Welcome to the Vale of Faeries, a magical realm of flowers hidden from the world of the “big people.” Here Thumbelina and her prince ride fireflies and their friends dance on bright petals. But Thumbelina did not always live here. Once upon a time, there lived a woman who wanted a child very much. After wishing and hoping, she finally went to a faerie and begged her to grant her wish. The tiny faerie smiled, and said “Oh that can be managed. Here is a magical seed. Plant it to obtain your wish.”
The woman thanked her and went home, and in the flower pot grew a beautiful red flower. When she kissed it, the leaves unfurled to reveal a delicate, tiny maiden upon its petals. She gave the little girl the name Thumbelina, for she was as small as a thumb. Thumbelina was very happy in her home. But one day, an evil toad saw Thumbelina singing softly and said, “What a pretty wife she will make for my son!” He stole Thumbelina away that night, and kept her on a lily pad island where she could not escape, for she was too tiny, and had no wings to carry her away. The ugly toads told her that she must marry their son, but she did not want to.
When Thumbelina was singing sadly, a giant glowing firefly danced above to her song. She watched him fly and it made her wish that she could soar away from her troubles. Then a school of fish swam by her lily pad, and saw how sad she was. When they heard Thumbelina’s story, they said, “No, this must not be!” and chewed at the root which held the lily pad in place. Thumbelina floated down the stream with them, and finally departed far down the way. She lived in a little hollow that summer, drinking dew from the leaves, eating honey from the flowers, and playing with large white butterflies. But one day, as winter was coming, there came the ugly evil toads! They caught her, and told her that she would never run away again. Thumbelina cried out, and suddenly her friend the firefly swooped out of the sky. The toads leapt back in surprise, and he carried Thumbelina away from them. When she was on his back, the firefly said, “Will you come with me Thumbelina? I will take you to a beautiful place, my home.” And she smiled, and they flew through the night sky.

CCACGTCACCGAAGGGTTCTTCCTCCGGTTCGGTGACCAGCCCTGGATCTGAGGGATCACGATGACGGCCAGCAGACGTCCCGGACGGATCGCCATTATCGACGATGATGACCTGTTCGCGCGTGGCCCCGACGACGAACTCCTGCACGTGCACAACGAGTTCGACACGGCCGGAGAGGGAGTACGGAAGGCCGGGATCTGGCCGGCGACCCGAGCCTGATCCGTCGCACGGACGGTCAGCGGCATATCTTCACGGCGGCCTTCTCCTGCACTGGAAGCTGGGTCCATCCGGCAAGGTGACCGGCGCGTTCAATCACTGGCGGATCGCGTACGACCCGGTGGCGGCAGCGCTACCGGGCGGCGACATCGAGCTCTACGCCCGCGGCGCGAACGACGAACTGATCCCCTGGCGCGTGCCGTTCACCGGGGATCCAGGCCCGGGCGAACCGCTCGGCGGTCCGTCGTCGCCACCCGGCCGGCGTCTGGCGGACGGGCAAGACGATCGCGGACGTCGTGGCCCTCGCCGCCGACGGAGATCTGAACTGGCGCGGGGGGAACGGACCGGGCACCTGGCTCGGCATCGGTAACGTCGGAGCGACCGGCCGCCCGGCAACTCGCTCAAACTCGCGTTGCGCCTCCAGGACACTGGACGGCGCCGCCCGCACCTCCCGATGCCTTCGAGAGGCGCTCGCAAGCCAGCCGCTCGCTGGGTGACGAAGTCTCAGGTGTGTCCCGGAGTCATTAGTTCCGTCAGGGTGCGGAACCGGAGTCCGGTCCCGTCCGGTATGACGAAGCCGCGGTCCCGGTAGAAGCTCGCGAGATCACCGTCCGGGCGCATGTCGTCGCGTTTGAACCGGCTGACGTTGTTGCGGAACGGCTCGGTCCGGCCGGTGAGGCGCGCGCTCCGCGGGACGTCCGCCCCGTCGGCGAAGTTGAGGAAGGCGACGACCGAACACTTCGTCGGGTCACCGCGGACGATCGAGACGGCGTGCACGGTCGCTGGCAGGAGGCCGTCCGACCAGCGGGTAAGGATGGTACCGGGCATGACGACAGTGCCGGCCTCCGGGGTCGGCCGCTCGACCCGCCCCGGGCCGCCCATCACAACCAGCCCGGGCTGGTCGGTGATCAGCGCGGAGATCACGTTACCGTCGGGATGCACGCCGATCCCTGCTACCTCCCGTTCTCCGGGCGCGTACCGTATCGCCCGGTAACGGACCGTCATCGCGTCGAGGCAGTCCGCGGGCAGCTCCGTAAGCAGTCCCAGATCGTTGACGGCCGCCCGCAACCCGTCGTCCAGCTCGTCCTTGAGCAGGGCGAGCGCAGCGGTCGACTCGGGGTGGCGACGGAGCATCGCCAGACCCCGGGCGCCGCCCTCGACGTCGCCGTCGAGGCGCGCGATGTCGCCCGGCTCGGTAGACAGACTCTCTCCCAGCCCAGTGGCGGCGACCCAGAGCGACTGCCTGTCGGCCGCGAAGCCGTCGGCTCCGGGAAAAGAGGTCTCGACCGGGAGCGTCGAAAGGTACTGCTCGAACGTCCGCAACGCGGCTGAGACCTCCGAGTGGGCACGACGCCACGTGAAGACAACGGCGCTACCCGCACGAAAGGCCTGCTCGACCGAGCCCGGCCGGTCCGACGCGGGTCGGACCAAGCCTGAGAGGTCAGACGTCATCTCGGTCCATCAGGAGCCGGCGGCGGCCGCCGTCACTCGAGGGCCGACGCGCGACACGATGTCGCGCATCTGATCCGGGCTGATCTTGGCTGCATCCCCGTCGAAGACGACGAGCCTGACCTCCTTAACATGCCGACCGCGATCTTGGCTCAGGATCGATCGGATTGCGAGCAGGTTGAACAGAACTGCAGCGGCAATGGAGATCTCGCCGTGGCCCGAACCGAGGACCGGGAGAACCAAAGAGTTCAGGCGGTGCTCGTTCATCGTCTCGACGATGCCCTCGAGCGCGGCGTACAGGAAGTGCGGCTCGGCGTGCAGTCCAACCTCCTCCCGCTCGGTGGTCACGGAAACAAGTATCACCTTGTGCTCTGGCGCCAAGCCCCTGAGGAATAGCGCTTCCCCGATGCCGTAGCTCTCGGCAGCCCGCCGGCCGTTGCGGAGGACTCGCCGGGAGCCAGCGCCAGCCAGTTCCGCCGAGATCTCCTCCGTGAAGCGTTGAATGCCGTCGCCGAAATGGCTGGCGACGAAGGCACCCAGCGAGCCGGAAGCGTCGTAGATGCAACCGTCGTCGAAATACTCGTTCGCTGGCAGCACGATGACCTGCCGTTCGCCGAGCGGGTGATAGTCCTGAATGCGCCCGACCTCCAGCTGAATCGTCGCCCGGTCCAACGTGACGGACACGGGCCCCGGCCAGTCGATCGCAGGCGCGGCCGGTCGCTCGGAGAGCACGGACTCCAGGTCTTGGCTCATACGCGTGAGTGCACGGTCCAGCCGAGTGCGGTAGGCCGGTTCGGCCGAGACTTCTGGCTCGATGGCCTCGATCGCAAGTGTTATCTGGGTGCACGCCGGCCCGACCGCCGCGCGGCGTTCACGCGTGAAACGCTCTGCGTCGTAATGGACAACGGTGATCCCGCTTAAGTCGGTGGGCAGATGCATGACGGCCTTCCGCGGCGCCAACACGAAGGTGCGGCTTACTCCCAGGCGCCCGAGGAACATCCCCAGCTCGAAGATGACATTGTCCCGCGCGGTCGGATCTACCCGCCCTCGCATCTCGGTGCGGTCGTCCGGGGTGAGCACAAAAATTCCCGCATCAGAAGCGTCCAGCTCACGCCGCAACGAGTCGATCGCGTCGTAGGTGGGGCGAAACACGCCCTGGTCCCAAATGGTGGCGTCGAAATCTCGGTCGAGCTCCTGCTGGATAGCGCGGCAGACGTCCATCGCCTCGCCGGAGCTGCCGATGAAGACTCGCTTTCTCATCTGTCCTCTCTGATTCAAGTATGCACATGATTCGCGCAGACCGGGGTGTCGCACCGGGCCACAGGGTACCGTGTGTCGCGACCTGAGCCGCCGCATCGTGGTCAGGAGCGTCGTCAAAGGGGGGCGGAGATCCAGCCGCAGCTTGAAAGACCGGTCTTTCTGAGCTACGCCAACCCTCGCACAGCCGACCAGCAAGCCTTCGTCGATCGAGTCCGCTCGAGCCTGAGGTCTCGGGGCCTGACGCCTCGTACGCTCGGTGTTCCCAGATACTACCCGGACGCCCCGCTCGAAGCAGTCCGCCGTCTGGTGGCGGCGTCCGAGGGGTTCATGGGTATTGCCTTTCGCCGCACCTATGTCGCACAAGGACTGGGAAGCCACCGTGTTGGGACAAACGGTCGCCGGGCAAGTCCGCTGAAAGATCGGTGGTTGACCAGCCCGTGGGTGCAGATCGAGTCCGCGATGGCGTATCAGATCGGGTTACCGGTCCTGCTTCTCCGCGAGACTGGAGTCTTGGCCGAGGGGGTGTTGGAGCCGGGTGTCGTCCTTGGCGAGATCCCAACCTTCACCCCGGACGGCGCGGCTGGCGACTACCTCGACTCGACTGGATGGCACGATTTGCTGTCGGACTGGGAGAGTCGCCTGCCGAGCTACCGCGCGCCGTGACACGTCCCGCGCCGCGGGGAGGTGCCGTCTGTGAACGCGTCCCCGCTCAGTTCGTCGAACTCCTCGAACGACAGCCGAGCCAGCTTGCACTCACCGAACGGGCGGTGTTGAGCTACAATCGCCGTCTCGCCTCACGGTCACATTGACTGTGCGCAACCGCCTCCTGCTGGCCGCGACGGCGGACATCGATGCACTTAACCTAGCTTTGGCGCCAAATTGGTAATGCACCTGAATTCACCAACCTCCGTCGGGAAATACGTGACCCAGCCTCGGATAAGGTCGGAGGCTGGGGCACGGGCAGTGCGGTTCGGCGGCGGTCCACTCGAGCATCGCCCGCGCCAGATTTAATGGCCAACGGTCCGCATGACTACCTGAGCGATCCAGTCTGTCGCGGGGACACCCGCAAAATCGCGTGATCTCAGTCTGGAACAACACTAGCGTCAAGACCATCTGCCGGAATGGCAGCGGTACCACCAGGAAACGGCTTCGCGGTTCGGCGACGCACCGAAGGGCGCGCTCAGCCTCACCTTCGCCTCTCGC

Then the firefly flew through forest and the mountains, and at last they reached warm lands, where the sun shines brightly and the grass grows green and lush. Thumbelina saw children playing and butterflies flying below. Then they reached a blue lake, and beside it stood an ancient white palace. Here the firefly landed, and told Thumbelina to pick a place to live. “You can choose one of those lovely flowers,” he said, and she was very happy. When she landed on a large white flower, she gasped in amazement, for there hovering on delicate wings was a tiny man her own size! He was delighted to see Thumbelina, and told her that he was the Prince of this land. He asked her to be his wife, queen over all the flowers, and gave her a pair of wings. She said “Yes,” and all the flowers opened to reveal numerous faeries. They flew around her in joy, and the Prince and his new Princess fluttered about with them. And they lived in the Vale of Faeries happily forever after.
This has to be one of the most beautiful mocs I've ever seen. I can't stop looking at all the subtle details and dainty techniques you've used to create it all. Superb work and highly inspiring to me. I wish I could build like this.
Regarding Blake's comment about how it looks relatively bare: I really think in this case it is an artistic choice, and not a shortcoming of the model itself. The whole model has a certain aesthetic of being crisp and bright without looking cluttered, which highlights some of the beautiful flowers that have been created. I think that adding extras to the model would have just made it too busy, and not nearly as delightful.
Mr. Mayo, this is absolute eye-candy! The connections and part usage is some of the best quality that I have seen. My one major nitpick is that it looks relatively bare. Some additional details in the landscape or some faerie houses would easily have brightened the atmosphere. Score: a solid 4